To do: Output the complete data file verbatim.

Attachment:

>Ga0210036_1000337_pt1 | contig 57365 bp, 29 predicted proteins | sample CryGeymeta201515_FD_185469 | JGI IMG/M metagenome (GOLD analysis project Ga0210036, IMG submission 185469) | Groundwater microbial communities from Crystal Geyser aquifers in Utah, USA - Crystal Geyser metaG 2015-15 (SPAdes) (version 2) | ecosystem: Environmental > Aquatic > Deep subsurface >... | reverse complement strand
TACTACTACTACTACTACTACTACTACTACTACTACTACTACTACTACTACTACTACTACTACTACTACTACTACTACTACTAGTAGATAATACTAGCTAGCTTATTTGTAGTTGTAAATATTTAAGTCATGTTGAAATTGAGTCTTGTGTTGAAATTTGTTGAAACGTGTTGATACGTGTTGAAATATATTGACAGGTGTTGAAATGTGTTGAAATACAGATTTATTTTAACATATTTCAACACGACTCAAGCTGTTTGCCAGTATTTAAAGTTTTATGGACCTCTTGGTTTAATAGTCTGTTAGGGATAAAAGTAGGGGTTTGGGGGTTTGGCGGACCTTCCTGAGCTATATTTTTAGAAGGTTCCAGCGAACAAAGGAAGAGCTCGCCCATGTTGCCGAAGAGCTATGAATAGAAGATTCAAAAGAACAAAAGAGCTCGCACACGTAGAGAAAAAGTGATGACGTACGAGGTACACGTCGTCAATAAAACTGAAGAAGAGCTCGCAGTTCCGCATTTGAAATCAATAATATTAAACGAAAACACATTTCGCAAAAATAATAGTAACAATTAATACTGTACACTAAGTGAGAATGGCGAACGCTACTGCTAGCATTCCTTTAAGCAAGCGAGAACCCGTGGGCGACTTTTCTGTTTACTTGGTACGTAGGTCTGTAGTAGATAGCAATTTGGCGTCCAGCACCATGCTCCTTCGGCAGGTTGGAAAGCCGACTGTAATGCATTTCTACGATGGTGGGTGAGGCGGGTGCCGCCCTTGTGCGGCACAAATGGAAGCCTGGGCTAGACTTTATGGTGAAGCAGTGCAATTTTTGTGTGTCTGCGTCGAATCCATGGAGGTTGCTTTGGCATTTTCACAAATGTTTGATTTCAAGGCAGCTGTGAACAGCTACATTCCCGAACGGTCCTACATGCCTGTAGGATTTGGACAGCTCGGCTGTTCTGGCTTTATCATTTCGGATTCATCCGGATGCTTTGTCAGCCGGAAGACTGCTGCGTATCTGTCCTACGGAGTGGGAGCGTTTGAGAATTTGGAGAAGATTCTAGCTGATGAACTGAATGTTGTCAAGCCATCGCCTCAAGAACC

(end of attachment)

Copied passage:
>Ga0210036_1000337_pt1 | contig 57365 bp, 29 predicted proteins | sample CryGeymeta201515_FD_185469 | JGI IMG/M metagenome (GOLD analysis project Ga0210036, IMG submission 185469) | Groundwater microbial communities from Crystal Geyser aquifers in Utah, USA - Crystal Geyser metaG 2015-15 (SPAdes) (version 2) | ecosystem: Environmental > Aquatic > Deep subsurface >... | reverse complement strand
TACTACTACTACTACTACTACTACTACTACTACTACTACTACTACTACTACTACTACTACTACTACTACTACTACTACTACTAGTAGATAATACTAGCTAGCTTATTTGTAGTTGTAAATATTTAAGTCATGTTGAAATTGAGTCTTGTGTTGAAATTTGTTGAAACGTGTTGATACGTGTTGAAATATATTGACAGGTGTTGAAATGTGTTGAAATACAGATTTATTTTAACATATTTCAACACGACTCAAGCTGTTTGCCAGTATTTAAAGTTTTATGGACCTCTTGGTTTAATAGTCTGTTAGGGATAAAAGTAGGGGTTTGGGGGTTTGGCGGACCTTCCTGAGCTATATTTTTAGAAGGTTCCAGCGAACAAAGGAAGAGCTCGCCCATGTTGCCGAAGAGCTATGAATAGAAGATTCAAAAGAACAAAAGAGCTCGCACACGTAGAGAAAAAGTGATGACGTACGAGGTACACGTCGTCAATAAAACTGAAGAAGAGCTCGCAGTTCCGCATTTGAAATCAATAATATTAAACGAAAACACATTTCGCAAAAATAATAGTAACAATTAATACTGTACACTAAGTGAGAATGGCGAACGCTACTGCTAGCATTCCTTTAAGCAAGCGAGAACCCGTGGGCGACTTTTCTGTTTACTTGGTACGTAGGTCTGTAGTAGATAGCAATTTGGCGTCCAGCACCATGCTCCTTCGGCAGGTTGGAAAGCCGACTGTAATGCATTTCTACGATGGTGGGTGAGGCGGGTGCCGCCCTTGTGCGGCACAAATGGAAGCCTGGGCTAGACTTTATGGTGAAGCAGTGCAATTTTTGTGTGTCTGCGTCGAATCCATGGAGGTTGCTTTGGCATTTTCACAAATGTTTGATTTCAAGGCAGCTGTGAACAGCTACATTCCCGAACGGTCCTACATGCCTGTAGGATTTGGACAGCTCGGCTGTTCTGGCTTTATCATTTCGGATTCATCCGGATGCTTTGTCAGCCGGAAGACTGCTGCGTATCTGTCCTACGGAGTGGGAGCGTTTGAGAATTTGGAGAAGATTCTAGCTGATGAACTGAATGTTGTCAAGCCATCGCCTCAAGAACC